Just Conserved: 14 acres on the New Haven

Wednesday, July 31st, 2013

Vermont River Conservancy just protected 14 acres on the New Haven River, with landowner Paul Fuller.  new_haven_riverbed

The New Haven River is an active example of how geology and hydrology interact, what river scientists call fluvial geomorphology.  The New Haven drains down the steep western slopes of the Green Mountains, and as it transitions from a powerful high-gradient headwater stream to a slower, lower-gradient valley river it releases a lot of energy by flooding across the land where this slope transition happens.  River scientists identified this property as important for mitigating the power of floods and for protecting downstream lands and infrastructure.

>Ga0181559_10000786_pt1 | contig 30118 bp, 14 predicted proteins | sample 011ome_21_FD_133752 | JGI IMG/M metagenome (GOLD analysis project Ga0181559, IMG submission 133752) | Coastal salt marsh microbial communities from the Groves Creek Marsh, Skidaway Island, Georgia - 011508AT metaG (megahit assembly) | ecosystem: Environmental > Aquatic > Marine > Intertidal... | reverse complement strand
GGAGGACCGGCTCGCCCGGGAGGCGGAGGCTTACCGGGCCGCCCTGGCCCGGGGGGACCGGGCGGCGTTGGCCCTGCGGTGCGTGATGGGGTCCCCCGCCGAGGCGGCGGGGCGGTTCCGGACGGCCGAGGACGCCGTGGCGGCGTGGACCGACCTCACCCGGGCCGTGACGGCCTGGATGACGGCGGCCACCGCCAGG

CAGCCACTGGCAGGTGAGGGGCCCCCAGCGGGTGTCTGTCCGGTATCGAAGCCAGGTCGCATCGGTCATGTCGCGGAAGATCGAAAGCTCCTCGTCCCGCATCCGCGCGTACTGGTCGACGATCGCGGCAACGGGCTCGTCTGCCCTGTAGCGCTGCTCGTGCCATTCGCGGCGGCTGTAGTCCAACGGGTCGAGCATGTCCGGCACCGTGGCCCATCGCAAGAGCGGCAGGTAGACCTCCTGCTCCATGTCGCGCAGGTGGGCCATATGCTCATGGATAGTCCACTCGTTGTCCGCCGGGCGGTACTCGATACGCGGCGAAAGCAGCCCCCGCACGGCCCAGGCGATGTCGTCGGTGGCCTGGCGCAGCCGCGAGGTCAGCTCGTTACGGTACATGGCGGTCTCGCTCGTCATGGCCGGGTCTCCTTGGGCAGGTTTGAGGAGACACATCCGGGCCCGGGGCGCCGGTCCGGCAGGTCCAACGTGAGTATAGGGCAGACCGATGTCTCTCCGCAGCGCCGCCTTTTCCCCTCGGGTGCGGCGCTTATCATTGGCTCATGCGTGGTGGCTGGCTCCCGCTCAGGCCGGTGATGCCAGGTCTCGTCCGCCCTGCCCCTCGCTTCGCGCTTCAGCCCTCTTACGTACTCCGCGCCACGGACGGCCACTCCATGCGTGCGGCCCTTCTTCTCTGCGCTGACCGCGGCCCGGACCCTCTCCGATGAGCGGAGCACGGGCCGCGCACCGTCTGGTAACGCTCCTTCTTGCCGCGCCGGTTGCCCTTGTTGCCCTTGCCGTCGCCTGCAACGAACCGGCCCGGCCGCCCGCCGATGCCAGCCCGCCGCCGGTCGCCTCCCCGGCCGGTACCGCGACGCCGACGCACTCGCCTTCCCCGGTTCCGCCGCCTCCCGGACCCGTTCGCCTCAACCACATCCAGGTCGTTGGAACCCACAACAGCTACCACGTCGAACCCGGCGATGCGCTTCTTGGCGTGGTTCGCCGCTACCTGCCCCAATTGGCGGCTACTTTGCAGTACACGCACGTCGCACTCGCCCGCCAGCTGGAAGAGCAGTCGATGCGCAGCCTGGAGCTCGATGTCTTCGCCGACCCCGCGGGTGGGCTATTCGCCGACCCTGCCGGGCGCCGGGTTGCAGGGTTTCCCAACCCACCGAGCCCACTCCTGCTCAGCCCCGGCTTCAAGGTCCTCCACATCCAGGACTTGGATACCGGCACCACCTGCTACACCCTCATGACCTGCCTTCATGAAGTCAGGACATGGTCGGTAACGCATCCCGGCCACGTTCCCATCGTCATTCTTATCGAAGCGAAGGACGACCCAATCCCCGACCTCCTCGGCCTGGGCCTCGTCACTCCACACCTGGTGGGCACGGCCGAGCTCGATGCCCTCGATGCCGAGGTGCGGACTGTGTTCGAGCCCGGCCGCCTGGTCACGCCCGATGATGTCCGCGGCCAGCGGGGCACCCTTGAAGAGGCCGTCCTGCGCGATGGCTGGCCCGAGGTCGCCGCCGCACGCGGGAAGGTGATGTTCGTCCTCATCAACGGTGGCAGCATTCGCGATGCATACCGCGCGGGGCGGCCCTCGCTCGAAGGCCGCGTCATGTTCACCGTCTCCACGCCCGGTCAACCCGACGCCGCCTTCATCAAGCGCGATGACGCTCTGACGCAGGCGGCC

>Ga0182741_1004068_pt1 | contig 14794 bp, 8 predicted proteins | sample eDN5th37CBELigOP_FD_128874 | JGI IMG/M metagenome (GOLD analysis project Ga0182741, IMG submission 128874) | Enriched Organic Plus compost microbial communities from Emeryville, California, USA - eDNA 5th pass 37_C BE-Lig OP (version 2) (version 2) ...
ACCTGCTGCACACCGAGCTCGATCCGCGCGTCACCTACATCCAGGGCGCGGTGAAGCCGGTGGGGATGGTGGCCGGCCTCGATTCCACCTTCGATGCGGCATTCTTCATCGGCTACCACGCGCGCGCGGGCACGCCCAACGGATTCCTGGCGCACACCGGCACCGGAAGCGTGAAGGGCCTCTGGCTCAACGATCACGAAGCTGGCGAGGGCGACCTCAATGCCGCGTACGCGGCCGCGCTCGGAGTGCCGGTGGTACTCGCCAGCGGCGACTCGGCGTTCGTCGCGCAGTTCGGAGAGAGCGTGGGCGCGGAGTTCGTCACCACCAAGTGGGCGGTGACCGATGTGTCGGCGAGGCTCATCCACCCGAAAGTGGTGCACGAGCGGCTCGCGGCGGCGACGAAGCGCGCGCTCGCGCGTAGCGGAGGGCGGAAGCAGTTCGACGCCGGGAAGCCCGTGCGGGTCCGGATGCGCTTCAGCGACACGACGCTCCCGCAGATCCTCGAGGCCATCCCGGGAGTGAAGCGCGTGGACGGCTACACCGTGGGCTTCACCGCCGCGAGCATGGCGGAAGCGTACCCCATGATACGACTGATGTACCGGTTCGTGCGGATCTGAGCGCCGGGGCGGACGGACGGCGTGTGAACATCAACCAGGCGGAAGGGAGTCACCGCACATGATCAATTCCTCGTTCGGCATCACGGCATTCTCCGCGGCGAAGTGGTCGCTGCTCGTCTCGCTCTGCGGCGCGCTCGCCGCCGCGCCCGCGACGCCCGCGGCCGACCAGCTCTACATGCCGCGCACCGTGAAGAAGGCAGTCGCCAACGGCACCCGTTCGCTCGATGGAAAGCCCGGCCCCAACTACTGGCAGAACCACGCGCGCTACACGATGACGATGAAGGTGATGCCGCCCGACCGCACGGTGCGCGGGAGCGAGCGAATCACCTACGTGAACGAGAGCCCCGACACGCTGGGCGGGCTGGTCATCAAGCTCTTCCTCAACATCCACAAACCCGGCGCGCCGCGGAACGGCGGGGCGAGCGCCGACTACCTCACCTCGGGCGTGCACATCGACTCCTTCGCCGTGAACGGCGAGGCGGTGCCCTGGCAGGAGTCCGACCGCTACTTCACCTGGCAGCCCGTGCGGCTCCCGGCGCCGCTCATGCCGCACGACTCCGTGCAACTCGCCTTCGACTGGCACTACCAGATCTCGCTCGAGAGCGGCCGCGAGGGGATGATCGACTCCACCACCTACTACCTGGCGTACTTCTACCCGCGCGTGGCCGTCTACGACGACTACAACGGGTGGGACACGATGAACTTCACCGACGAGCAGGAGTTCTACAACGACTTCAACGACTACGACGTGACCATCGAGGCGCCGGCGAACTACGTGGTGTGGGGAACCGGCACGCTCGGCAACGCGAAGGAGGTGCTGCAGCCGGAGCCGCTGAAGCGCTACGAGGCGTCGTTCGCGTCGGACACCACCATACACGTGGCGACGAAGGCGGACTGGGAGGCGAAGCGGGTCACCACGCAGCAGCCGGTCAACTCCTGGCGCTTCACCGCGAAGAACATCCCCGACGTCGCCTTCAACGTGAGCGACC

The 14.7 acres of the Fuller property covered by the easement was flooded during Tropical Storm Irene in 2011, and likely by previous storms.  Sand and cobble were deposited across the property’s fields during Irene, helping minimize downstream impacts from the flooding.  The river has now returned to its historic channel at the edge of the Fuller property, but will likely re-channelize through the protected property with future flood events.  Because farming this land was made difficult and unpredictable by its proximity to the New Haven, a river corridor easement allows VRC and the landowner to manage the property for riparian vegetation and river meandering – vital functions in a healthy river system.

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